New MediaMax vulnerability disclosed, patched

Sony BMG issued a joint announcement with the EFF yesterday that a new security vulnerability had been identified in Sony BMG’s other DRM software, MediaMax, and that a patch was available. The vulnerability has been known for a while but not publicly disclosed until SunnComm was able to create the patch, which can be downloaded from Sony’s site. If you have played any of the CDs listed on Sony’s site, you should probably download the patch. Users who play the CDs will get prompted through a banner displayed in the MediaMax software to download an upgrade.

For those of you just joining us, this is not the DRM package containing the rootkit and all the code stolen without attribution from various open source projects; it’s the other one. Just wanted to set that straight.

Thanks to Mike for pointing out this latest development in the comments last night. There’s a pretty active discussion thread on Slashdot around it right now too.

For the record: I’m certainly glad that Sony BMG is getting more on top of this, with quite a lot of prodding from the EFF. But the EFF shouldn’t have to prod. Sony BMG shouldn’t be getting any praise for doing what they are supposed to be doing as a responsible company.

Update: And maybe they don’t deserve any praise at all: see Freedom to Tinker for a report that the patch installation is also vulnerable to exploits. Thanks to Dave in the comments for the link.

15 Responses to “New MediaMax vulnerability disclosed, patched”

  1. Dave Says:

    Not so fast:

  2. the13th’ Bloggy Thingy » The never ending story or: Says:

    […] Via: Sony Boycott Blog and Tinker Technorati Tags: Sony, vulnerability, MediaMax, MediaMax, security risk […]

  3. Down we go Says:

    Weekly CD sales plummet Vs. 2004

    The top 10 albums sold in excess of 100,000, but that news offers little comfort and joy to music retailers, whose sales were down nearly 13 percent compared with the same week last year. Holdovers in the top 10 saw sales declines of 17 percent-68 percent from last week, which marked the beginning of the Christmas sales season.

  4. Mark Sweat Says:

    I’ve said this before on other sites, but here it is again.

    Sony, if you’re reading this (and I know you are), the artists here have been screwed by your practices. Their livelyhood has been hurt. Their image has been hurt. And you said you did this for them?

    Prove it. Pay them every dime your company makes from these CD, in perpetuity, for as long as these CDs are sold. Not just the XCP ones. The clean ones. Because we are not the only ones who are owed an “I’m sorry”.

    If you can’t do this. If you can’t (won’t) aggressively fix all the problems caused by the XCP fiasco, I will join with a number of other consumers when the following things happen:

    1) Multi-million dollar judgements are awarded against you
    2) The Sony BMG joint venture files for bankruptcy protection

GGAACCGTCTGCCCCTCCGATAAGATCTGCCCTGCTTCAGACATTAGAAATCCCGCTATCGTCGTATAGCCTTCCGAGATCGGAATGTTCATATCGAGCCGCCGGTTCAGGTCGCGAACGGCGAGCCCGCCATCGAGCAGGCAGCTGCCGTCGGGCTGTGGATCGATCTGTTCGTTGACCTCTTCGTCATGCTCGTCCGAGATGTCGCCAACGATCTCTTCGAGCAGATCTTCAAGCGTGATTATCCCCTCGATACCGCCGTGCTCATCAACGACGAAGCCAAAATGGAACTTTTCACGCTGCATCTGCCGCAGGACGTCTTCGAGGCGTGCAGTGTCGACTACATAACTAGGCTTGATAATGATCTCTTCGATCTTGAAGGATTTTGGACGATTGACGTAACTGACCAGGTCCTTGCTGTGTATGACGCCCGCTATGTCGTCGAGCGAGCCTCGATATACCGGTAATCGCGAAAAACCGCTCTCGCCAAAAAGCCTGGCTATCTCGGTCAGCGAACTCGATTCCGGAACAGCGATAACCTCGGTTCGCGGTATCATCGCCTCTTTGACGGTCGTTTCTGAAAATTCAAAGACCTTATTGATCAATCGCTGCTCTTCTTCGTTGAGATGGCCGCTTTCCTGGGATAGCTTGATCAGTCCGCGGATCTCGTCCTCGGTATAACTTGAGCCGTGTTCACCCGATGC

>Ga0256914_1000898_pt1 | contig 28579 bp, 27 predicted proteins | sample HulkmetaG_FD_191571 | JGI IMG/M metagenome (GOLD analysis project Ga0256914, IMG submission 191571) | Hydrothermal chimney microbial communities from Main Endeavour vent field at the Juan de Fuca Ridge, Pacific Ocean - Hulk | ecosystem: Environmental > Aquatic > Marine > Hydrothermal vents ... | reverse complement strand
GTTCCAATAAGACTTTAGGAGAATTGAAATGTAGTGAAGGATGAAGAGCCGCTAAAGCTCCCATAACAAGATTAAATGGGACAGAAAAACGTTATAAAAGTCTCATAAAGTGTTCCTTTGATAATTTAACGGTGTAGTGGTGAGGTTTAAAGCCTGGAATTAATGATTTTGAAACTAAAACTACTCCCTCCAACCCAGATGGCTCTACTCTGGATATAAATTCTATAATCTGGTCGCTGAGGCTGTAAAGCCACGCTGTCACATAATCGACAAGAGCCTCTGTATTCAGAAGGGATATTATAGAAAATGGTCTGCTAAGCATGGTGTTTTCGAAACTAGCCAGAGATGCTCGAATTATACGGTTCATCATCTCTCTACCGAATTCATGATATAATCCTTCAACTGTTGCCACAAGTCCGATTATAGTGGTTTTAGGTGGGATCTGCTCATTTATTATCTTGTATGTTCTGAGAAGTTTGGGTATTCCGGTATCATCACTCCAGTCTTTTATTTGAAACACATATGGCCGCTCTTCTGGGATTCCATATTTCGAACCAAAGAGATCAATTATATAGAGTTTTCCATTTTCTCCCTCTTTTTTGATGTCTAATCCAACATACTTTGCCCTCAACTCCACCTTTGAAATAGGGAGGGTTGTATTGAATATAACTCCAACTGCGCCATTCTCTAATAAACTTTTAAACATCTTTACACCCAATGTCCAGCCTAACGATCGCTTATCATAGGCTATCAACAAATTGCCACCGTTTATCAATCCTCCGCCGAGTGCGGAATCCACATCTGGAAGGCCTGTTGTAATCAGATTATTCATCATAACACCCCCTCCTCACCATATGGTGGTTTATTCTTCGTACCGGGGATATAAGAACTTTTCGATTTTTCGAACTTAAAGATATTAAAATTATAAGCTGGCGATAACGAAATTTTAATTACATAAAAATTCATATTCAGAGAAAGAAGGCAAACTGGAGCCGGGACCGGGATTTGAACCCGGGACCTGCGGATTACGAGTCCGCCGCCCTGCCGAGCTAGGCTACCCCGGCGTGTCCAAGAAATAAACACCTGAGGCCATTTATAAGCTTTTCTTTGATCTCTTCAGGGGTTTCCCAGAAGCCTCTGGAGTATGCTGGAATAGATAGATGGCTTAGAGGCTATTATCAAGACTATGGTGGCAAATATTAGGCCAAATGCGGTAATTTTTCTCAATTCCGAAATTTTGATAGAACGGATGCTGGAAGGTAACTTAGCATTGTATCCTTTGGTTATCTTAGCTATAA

3) Dozens of artists who are now very well know are freed from their contracts with Sony BMG
    4) These same artists are able to distribute their work via a non RIAA company.
    5) The RIAA, faced with the demise of one of its largest members, realizes that their own practices (and not MP3 downloads) are what is hurting sales.

    So, the ball is in your court now, Sony. But, I’m certain you’re gonna drop it.

    In fact, from your behavior so far, you don’t even know you’re playing the game.

  5. Mark Sweat Says:

    Has anyone else gotten their link to their MP3 download from the exchange program? Am I the only one feeling like Sony might have just stolen my CD and will be wanting me to re-buy it if I want to listen to it again.

    Since, by the terms of their EULA, I was supposed to delete the DRM version of the songs when I sent the CD to them.

  6. Mike Says:

    Sony BMG claims to be rethinking its DRM policy:

    But then, they being such a radically dishonest organization (as has been proved now beyond a shadow of doubt), who can say they really are? Maybe they merely think that it is politic right now to say they are.

  7. Geemodo Says:

    Sony DRM ROOTKIT, Suncomm, EFF new removal tool, yet the consumer problems don’t go away.

    After all the court cases, theories of breaking IPOD and Itunes, Sony problems still linger. Now their patches are requiring patches. These products should not have been there in the first place and now consumers have to go on patching their computers,…

  8. Michel Says:

    Boycott is the thing to do, considering the fact money is the only word some companies understand. Sony was first dishonest, now they’re becoming ridiculous. “Sony the saga” :) ))

  9. no spam Says:

    Sony sucks cos:
    Sony illlegally hijacks your pc. They install malicious software using Trojan horses. Root kit and whatever crap. Ask Thomas Hesse for more. He seems to think that you give a damn about it.

  10. Attempting a rational thought Says:

    Have posted this on Freedom to Tinker, thought it might be worth repeating here.